If you think the USMNT will lose by six goals in Costa Rica, you need a hug| Michael Arace

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U.S. players celebrate after a World Cup qualifying win over Panama on Sunday.
U.S. players celebrate after a World Cup qualifying win over Panama on Sunday.

Captain America Christian Pulisic had a hat trick and the U.S. Men’s National Team vaporized Panama 5-1 in Orlando Sunday night. The 14th and final final game of this World Cup qualifying cycle is now at hand, Wednesday night in San Jose, Costa Rica.

It sets up like this: The U.S. can clinch a spot in Qatar 2022 with a victory, a tie or a loss by fewer than six goals.

Say it again: Unless the Americans lose 6-0 or 7-1 or 8-2 or 9-3, something like that, they’re off to Qatar.

And in the event the impossible happens and they do lose by six goals, then they’ve got a play-in game against the Oceania winner (probably New Zealand).

Christian Pulisic scored three goals as the U.S. defeated Panama 5-1 on Sunday in a World Cup qualifying match.
Christian Pulisic scored three goals as the U.S. defeated Panama 5-1 on Sunday in a World Cup qualifying match.

That the U.S. has not already booked their flight in November is bothersome to those who see the ghosts of Couva still flitting about, screeching.

During the last cycle, did not the U.S. beat Panama 4-0 in Orlando? Did that not “virtually assure” the Americans a bid before they kicked off against lowly Trinidad & Tobago on the very last day?

Did it not all come crashing down beneath a tidal wave amid a perfect storm?

All of these things are true.

On Oct. 10, 2017, the U.S. lost to Trinidad & Tobago for the first time since 2008, and for the third time ever. Honduras and Panama posted improbable victories over the top two teams in the group, Mexico and Costa Rica. And that was it.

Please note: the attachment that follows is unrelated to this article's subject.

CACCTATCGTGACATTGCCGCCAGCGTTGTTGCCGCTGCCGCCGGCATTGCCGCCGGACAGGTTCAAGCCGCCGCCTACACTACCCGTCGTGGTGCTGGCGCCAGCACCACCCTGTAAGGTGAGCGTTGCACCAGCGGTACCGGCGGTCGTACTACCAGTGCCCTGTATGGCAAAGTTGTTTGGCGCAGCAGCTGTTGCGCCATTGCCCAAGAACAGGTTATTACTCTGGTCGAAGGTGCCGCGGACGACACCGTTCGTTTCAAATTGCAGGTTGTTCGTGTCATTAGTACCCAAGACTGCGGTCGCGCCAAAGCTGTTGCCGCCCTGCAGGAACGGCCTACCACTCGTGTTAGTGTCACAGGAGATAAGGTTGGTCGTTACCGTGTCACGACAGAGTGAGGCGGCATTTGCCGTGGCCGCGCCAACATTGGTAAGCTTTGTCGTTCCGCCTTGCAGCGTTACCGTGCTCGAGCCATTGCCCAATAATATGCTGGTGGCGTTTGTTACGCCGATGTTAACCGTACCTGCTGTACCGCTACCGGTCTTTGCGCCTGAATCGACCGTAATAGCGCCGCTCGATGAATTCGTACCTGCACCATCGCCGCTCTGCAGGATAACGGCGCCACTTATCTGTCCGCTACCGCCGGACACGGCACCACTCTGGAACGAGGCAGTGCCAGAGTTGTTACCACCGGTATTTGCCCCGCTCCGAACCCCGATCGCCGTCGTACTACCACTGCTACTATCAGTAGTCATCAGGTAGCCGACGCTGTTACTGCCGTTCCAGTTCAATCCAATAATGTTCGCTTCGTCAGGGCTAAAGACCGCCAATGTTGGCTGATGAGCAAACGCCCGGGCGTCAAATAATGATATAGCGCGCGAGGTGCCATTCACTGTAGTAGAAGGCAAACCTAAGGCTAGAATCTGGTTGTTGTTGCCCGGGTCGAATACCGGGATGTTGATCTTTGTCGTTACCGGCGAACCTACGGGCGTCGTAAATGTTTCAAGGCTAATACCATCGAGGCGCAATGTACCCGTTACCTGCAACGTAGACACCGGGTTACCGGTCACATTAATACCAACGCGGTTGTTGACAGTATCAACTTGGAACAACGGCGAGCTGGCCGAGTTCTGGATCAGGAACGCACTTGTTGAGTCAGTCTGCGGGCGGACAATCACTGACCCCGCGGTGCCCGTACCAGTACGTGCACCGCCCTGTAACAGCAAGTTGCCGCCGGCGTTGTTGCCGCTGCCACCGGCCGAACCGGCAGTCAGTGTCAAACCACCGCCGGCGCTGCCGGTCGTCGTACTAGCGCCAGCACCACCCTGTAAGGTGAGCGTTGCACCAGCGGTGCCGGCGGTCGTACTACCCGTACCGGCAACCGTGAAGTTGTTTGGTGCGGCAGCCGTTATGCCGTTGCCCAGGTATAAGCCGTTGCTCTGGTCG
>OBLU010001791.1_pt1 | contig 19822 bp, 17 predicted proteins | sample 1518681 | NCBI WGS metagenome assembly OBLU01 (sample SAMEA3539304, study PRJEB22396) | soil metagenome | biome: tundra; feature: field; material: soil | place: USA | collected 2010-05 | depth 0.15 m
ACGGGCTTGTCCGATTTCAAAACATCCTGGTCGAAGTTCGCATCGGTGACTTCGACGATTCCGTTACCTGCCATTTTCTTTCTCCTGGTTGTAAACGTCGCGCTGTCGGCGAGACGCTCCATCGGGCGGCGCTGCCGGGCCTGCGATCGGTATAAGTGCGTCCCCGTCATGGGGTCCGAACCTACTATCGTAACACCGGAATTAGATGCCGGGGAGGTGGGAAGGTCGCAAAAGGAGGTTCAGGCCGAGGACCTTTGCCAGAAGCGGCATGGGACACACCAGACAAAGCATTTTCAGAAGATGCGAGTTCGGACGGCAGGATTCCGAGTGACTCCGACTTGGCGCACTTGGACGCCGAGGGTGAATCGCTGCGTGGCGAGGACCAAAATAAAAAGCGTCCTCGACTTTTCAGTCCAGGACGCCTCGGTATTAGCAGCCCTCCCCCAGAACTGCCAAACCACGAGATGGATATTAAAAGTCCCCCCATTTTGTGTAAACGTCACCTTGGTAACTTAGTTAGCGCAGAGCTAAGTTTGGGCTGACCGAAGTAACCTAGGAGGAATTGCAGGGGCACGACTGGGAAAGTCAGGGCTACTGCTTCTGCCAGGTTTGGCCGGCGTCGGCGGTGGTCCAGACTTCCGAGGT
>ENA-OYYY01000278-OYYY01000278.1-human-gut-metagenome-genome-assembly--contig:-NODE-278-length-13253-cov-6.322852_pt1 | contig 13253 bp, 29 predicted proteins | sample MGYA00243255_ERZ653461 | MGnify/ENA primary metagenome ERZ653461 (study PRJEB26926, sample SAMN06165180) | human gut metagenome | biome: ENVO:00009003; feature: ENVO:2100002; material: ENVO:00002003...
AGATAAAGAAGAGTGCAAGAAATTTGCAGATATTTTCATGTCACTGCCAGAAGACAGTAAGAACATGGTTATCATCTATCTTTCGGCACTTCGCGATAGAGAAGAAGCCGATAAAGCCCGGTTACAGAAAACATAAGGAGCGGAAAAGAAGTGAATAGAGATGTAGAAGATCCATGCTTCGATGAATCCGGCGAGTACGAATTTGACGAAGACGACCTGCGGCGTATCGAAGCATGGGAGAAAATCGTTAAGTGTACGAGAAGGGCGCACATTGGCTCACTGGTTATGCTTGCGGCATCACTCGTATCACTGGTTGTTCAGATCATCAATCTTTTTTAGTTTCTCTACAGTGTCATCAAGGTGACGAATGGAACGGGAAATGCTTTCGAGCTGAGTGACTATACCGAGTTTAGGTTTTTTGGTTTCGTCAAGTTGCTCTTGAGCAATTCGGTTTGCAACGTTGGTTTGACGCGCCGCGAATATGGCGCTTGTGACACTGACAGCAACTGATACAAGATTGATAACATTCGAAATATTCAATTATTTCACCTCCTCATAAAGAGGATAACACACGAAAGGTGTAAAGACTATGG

Christian Pulisic of the U.S. celebrates after scoring against Panama on Sunday.
Christian Pulisic of the U.S. celebrates after scoring against Panama on Sunday.

The U.S. slipped to fifth place and its streak of seven consecutive World Cup berths over 24 years went up in a dumpster fire.

This time around, there’s no comparison. For one thing, the U.S. is already guaranteed fourth place. At bare minimum.

For another thing, if you’re a tightly wound fan of the national team and you believe in your heart that Gregg Berhalter’s team is going to lose 6-0 or 7-1 or 8-2 or 9-3, or something like that, on Wednesday night in Costa Rica, please hug somebody. Take some deep, cleansing breaths. Easy, now.

The Society for American Soccer History (SASH – what a cool acronym) chronicles national team history from 1885. It tells us that a six-goal loss is exceedingly rare, even when taking into account that there was a time when our country saw soccer as some kind of fifth column threat and tried to starve the game to death.

U.S. forward Paul Arriola celebrates his goal against Panama on Sunday.
U.S. forward Paul Arriola celebrates his goal against Panama on Sunday.